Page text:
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Seattle Public Schools sue TikTok, Meta for youth mental health crisis

SPS filed a lawsuit against social media companies claiming they contributed to the youth mental health crisis.

SEATTLE — Seattle Public Schools, the largest school district in the state, is suing major social media companies behind TikTok, Instagram, Facebook, YouTube, and Snapchat over their impact on youth mental health.

Attorneys said Seattle Public Schools (SPS)  may be the first district in the country to sue social media companies. The 92-page lawsuit claims the social media giants violated Washington’s public nuisance law and intentionally contributed to the youth mental health crisis in the state.

More than 16 million daily TikTok users are under the age of 14. That's just one statistic laid out in a lawsuit SPS hit social media giants like Meta, Snapchat, and YouTube with Friday.

The school district is represented by Keller Rohrback, a Seattle-based firm that routinely litigates against the most prominent corporate defendants on behalf of school districts and local governments.

The lawsuit alleges that social media companies have intentionally contributed to the youth mental health crisis.

“Now you can actually put a number on whether you're popular or not, how many likes you have versus how many likes I don't have,” said Dr. Lucia Magis-Weinberg.

Magis-Weinberg, a psychology professor at the University of Washington studies adolescent development in the digital era and what’s driving the mental health crisis.

“It's really a complex mix of things, which social media, of course, plays a role. but it's not the full story,” Magis-Weinberg said.

The lawsuit goes into extensive detail about its allegations that social media companies intentionally market to younger users to keep them coming back.

In a statement from Felicia J. Craick, an attorney for Keller Rohrback, said, “As of last year, almost 50% of teenagers in the state spent between one and three hours a day on social media and 30% averaged more than three hours a day.”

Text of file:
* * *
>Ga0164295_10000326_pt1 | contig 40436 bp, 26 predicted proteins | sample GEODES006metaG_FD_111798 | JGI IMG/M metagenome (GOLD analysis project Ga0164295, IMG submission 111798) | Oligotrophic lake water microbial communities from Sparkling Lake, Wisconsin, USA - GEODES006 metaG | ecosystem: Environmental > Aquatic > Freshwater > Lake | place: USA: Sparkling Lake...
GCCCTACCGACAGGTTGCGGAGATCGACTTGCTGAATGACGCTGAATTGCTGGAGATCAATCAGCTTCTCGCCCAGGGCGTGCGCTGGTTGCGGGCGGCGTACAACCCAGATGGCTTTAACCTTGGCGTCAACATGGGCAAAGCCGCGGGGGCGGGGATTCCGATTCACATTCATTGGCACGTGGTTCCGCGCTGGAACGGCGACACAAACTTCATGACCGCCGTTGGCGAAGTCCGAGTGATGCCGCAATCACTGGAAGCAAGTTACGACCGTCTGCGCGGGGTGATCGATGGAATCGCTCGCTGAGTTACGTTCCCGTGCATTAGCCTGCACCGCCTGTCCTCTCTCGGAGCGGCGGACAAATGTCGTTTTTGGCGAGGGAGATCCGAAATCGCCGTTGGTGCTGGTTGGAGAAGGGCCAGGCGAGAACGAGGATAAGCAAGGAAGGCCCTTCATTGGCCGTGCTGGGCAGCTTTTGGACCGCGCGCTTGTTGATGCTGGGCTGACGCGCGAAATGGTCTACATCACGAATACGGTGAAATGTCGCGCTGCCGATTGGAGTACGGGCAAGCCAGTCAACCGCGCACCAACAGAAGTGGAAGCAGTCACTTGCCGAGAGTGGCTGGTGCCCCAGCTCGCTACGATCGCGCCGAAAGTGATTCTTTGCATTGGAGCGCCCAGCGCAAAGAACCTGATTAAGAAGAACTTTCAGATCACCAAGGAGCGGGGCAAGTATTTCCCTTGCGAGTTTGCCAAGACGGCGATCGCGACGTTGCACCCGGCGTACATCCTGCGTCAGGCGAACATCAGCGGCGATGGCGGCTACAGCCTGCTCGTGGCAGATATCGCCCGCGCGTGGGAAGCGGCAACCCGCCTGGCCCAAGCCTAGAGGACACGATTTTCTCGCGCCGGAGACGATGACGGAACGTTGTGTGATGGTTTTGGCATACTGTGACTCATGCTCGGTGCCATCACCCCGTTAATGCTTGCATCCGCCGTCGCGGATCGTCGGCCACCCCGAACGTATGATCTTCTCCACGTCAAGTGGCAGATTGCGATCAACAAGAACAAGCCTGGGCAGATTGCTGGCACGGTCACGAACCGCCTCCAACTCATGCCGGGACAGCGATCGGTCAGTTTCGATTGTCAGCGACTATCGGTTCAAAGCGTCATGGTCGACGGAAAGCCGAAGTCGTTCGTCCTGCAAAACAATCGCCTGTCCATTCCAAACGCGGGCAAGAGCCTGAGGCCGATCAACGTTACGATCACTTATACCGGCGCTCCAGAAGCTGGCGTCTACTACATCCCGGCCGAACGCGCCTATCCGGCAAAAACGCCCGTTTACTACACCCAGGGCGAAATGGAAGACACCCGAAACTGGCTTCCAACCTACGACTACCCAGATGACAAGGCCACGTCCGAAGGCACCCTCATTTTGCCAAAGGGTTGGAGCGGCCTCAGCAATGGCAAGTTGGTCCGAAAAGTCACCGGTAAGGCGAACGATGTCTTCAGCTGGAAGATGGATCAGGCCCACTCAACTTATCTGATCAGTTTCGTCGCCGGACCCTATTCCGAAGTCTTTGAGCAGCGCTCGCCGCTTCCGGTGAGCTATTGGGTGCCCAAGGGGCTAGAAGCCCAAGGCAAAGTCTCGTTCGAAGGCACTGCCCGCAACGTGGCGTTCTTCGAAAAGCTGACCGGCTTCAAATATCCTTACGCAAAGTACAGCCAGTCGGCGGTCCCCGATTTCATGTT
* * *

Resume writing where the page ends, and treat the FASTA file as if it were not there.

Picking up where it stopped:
The suit claims social media has contributed to an increase in anxiety, depression, cyberbullying and eating disorders, especially among young girls.

“We know that comparing ourselves is very detrimental to our self-esteem to our mental health. and there are certain aspects of social media that make comparing yourself to another person easier than it was in the past,” said Magis-Weinberg.

The lawsuit claims SPS and its more than 49,000 students have been directly impacted.

“The increase in suicides, attempted suicides, and mental-health ER visits is no coincidence. As alleged in the complaint, this crisis was already growing before the pandemic and research has identified social media as playing a major role in causing mental health problems in youth,” a statement from Craick read.

The lawsuit cites that from 2009 -2019, 30% of SPS students reported feeling sad or hopeless almost every day for more than two weeks.

The lawsuit said the district has been forced to divert resources, hire counselors, train teachers to recognize mental health issues, and plan lessons about the dangers of the platforms.

“It has become increasingly clear that many children are burdened by mental health challenges. Our students - and young people everywhere - face unprecedented, learning and life struggles that are amplified by the negative impacts of increased screen time, unfiltered content, and potentially addictive properties of social media. We are confident and hopeful that this lawsuit is the first step toward reversing this trend for our students, children throughout Washington state, and the entire country," Superintendent Brent Jones said in a statement.